Certain job types contributes to the income wage disparity
People with upper-class backgrounds earn more than people from lower-income backgrounds, even when they have similar levels of education and jobs of equal occupational prestige. Rotman professor András Tilcsik and Ray Tsai Fang, a professor at Boise State University (and a former Ph.D. student at Rotman) set out to learn why this pay gap persists.
They found that a predilection for certain job types contributes to the income wage disparity. Their research found that those from higher-income backgrounds tended towards jobs with a high degree of autonomy, such as lawyers and securities traders. In comparison, those with equivalent education levels but from lower socio-economic backgrounds tend to work in jobs that create a positive impact on other people, such guidance counsellors or registered nurses. The result of this occupational sorting is that people from lower incomes often take jobs that, in general, pay less than those pursued by their peers from high-income brackets.
“Our social class origins might have a lasting effect on our income levels by shaping the kinds of occupations in which we end up,” says Tilcsik
Published in the February 2022 issue of the Academy of Management Journal, the paper, “Prosocial Occupations, Work Autonomy, and the Origins of the Social Class Pay Gap” builds on existing research that has found strong connections between social class and prosocial behaviour (for example, studies that have found that those from lower incomes are more likely to make donations in a lab setting). Fang and Tilcsik wanted to see if these tendencies carried over to the labour market.
To test their theories, they used data from the U.S. General Social Survey, which is a representative sample of people’s income and occupation, along with their parents’ income and occupation, to determine their class. Another data set, the Occupational Information Network, assigned measurements of prosociality and work autonomy to occupations. Analyzing these data sets confirmed their predictions: individuals from lower-income backgrounds are more likely to hold prosocial professions, and those jobs tend to pay less than autonomous occupations. People in prosocial roles with low degrees of autonomy earn an average of U.S.$34,500 — U.S.$19,000 less than their peers in high autonomy/low prosociality roles, who earn approximately U.S.$53,500 on average.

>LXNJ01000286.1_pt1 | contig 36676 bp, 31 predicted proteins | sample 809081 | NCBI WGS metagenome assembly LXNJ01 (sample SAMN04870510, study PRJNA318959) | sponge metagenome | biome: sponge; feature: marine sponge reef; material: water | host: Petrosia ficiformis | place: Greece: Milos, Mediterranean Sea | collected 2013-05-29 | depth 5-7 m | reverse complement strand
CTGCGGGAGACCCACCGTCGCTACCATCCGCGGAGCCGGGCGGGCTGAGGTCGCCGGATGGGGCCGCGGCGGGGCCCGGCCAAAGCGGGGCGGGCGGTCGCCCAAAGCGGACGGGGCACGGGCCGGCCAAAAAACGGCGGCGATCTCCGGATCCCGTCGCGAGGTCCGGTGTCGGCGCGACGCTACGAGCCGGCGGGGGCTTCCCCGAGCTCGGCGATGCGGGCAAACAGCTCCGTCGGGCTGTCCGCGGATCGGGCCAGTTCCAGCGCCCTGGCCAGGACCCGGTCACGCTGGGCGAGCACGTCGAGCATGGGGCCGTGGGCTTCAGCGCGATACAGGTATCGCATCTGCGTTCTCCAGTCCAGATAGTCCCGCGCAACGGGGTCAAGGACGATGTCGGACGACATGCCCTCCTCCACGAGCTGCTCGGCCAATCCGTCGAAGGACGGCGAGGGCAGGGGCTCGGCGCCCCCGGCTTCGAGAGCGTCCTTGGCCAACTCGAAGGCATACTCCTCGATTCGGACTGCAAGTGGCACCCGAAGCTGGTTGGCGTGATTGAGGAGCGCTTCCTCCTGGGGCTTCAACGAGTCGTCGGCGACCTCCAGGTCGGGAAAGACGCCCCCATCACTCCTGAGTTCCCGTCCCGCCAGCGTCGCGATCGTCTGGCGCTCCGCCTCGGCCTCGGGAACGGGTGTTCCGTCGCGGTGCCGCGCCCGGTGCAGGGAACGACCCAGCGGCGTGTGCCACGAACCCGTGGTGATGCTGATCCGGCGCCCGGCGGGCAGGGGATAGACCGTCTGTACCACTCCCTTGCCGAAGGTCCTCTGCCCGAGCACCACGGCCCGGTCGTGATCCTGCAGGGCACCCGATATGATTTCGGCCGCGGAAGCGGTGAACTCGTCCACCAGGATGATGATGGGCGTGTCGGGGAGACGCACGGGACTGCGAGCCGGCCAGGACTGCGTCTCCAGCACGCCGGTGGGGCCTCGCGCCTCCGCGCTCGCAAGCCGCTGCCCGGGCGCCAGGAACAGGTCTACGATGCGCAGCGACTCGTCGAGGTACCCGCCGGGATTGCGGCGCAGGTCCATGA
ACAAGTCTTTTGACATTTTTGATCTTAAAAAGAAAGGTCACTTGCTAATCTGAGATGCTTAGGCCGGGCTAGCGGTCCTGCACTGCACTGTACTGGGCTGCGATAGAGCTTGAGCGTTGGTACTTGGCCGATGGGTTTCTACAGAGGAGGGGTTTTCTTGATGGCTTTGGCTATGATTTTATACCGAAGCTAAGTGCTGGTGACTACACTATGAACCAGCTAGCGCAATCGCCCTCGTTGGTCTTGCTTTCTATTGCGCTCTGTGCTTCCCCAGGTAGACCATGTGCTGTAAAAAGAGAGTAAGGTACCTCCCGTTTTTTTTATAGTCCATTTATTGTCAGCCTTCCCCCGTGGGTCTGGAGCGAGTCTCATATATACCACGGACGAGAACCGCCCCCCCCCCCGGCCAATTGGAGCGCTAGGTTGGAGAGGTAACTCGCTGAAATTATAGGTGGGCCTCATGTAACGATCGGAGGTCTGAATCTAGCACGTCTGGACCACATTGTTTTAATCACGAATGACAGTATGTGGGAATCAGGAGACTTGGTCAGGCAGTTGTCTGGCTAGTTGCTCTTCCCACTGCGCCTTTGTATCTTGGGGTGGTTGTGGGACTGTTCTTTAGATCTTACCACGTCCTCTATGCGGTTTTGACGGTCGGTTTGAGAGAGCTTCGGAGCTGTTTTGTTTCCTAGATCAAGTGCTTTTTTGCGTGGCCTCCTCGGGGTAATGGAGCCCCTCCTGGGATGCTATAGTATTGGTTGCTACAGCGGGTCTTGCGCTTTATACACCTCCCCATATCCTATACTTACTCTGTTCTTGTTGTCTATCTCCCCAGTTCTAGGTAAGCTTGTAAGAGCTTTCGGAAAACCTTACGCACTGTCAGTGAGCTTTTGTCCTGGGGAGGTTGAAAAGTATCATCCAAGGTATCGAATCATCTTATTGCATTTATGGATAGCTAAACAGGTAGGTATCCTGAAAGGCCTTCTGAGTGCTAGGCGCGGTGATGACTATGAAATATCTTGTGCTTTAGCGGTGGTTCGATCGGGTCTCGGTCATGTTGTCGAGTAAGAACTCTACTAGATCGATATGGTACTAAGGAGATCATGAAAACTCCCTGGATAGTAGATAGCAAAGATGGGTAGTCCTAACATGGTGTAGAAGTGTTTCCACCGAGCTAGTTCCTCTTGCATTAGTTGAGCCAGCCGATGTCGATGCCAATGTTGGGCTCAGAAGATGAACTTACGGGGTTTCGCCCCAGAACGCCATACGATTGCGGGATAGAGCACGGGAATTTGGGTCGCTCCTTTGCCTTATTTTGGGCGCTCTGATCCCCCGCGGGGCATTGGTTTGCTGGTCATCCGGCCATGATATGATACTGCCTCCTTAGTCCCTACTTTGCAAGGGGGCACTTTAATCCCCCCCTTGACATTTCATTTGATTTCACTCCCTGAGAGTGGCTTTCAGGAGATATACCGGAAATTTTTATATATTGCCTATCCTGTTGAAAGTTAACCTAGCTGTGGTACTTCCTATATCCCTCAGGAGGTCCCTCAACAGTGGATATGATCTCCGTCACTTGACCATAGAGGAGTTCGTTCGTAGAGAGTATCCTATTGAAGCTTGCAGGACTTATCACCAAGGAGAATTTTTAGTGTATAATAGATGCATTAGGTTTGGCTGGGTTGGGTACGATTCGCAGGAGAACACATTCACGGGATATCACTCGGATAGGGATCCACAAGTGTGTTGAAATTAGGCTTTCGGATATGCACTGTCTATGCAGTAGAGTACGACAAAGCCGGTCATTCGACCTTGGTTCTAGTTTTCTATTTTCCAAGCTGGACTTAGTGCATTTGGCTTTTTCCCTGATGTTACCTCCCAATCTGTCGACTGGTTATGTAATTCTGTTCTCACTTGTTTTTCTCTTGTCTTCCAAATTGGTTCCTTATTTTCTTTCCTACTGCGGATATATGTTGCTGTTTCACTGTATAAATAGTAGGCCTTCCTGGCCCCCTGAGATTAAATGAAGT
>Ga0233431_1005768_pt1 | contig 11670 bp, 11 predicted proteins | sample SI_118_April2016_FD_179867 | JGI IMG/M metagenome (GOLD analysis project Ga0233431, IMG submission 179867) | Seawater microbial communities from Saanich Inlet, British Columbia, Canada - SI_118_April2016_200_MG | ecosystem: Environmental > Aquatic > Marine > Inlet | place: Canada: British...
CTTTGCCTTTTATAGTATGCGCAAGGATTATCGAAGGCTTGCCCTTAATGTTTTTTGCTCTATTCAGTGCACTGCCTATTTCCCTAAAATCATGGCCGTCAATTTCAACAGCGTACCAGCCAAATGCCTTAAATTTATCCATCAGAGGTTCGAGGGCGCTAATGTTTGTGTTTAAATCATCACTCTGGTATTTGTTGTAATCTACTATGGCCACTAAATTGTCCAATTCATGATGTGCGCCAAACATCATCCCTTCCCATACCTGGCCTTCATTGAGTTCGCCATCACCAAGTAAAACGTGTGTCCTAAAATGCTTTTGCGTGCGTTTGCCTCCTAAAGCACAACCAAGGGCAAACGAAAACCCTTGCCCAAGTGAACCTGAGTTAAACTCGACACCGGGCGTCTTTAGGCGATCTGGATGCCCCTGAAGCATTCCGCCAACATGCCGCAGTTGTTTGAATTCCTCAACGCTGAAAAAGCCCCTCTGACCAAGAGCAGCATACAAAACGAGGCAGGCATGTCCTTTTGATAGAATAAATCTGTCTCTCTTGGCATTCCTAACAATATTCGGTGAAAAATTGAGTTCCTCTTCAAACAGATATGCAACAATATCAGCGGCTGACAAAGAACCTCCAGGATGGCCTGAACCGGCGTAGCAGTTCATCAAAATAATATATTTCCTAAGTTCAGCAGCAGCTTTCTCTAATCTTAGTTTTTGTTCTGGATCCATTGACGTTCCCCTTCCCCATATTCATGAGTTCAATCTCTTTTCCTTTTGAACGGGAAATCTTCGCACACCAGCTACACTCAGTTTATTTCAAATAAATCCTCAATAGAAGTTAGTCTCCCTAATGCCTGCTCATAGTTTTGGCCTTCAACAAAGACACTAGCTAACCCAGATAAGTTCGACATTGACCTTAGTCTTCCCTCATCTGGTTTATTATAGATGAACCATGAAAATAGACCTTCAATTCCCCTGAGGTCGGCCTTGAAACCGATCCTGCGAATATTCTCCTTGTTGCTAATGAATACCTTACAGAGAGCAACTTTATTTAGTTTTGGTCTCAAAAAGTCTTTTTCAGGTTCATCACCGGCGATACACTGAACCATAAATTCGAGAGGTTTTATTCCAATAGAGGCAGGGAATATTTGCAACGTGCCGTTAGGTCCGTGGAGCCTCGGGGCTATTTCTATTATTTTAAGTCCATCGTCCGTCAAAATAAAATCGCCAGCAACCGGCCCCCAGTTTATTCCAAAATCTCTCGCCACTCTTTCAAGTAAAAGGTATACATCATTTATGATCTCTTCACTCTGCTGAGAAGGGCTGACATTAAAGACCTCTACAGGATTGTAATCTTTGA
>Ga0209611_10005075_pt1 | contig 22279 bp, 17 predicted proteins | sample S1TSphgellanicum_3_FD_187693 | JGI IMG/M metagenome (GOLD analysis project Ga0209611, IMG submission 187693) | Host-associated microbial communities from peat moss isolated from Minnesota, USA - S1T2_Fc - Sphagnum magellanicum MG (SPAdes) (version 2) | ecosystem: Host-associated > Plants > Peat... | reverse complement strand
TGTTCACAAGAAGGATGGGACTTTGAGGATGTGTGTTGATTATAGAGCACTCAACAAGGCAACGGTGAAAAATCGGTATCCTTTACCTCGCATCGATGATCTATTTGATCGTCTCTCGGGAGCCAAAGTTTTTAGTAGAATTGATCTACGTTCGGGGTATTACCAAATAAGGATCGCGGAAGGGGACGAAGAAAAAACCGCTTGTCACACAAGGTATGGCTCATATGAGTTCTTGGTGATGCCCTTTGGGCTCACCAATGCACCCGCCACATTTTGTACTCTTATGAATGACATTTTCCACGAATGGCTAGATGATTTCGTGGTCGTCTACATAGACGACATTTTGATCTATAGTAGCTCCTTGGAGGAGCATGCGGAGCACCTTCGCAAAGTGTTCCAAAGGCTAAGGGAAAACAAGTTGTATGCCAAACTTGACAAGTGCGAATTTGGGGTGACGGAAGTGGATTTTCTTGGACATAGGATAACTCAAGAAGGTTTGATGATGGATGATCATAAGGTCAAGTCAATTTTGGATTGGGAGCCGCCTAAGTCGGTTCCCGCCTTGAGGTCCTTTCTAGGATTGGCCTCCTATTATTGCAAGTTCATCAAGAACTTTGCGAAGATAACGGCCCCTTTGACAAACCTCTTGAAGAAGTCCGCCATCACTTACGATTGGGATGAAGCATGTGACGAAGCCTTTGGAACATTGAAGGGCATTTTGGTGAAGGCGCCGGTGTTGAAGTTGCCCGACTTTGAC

Hiring managers and organizations should take note, says Tilcsik. Hiring candidates for “cultural fit” can exacerbate the existing class differences in occupations. “Some people are seen as more fit to work at a fancy law firm based on their social class background,” he says as an example.Also read: Don't empower me. Pay me: How to fight for your worth and ask for more money
There is also a larger societal change that needs to happen around the value of certain occupations and skills, according to Tilcsik. “Why are some of these prosocial occupations so undervalued?” he asks. “One lever for action is to think much more explicitly about the compensable factors — the most valuable job characteristics that you care about as an organization.” Prosocial roles can be extremely beneficial to an organization, yet companies rarely go through the practice of setting wages based on what aspects of a job are valued, Tilcsik says. “We’re not saying don’t value autonomy. But companies may want to ask, ‘is autonomy appropriately valued relative to the contributions of prosocial occupations?’” He points to hospitals and education systems: nurses and teachers tend to be underpaid relative to hospital directors and educational administrators.
Fang and Tilcsik’s research also serves as a reminder that awareness of social classes can and should play a role in the diversity, equity and inclusion strategies of organizations, and companies that ignore the impact of social class on income wage gaps could be perpetuating the problem. “We talk a lot about race, gender, age and disability,” he says. “Sometimes social class falls to the side, but it’s very important.”
This article originally appeared on the Rotman Insights Hub.
[This article has been reprinted, with permission, from Rotman Management, the magazine of the University of Toronto's Rotman School of Management]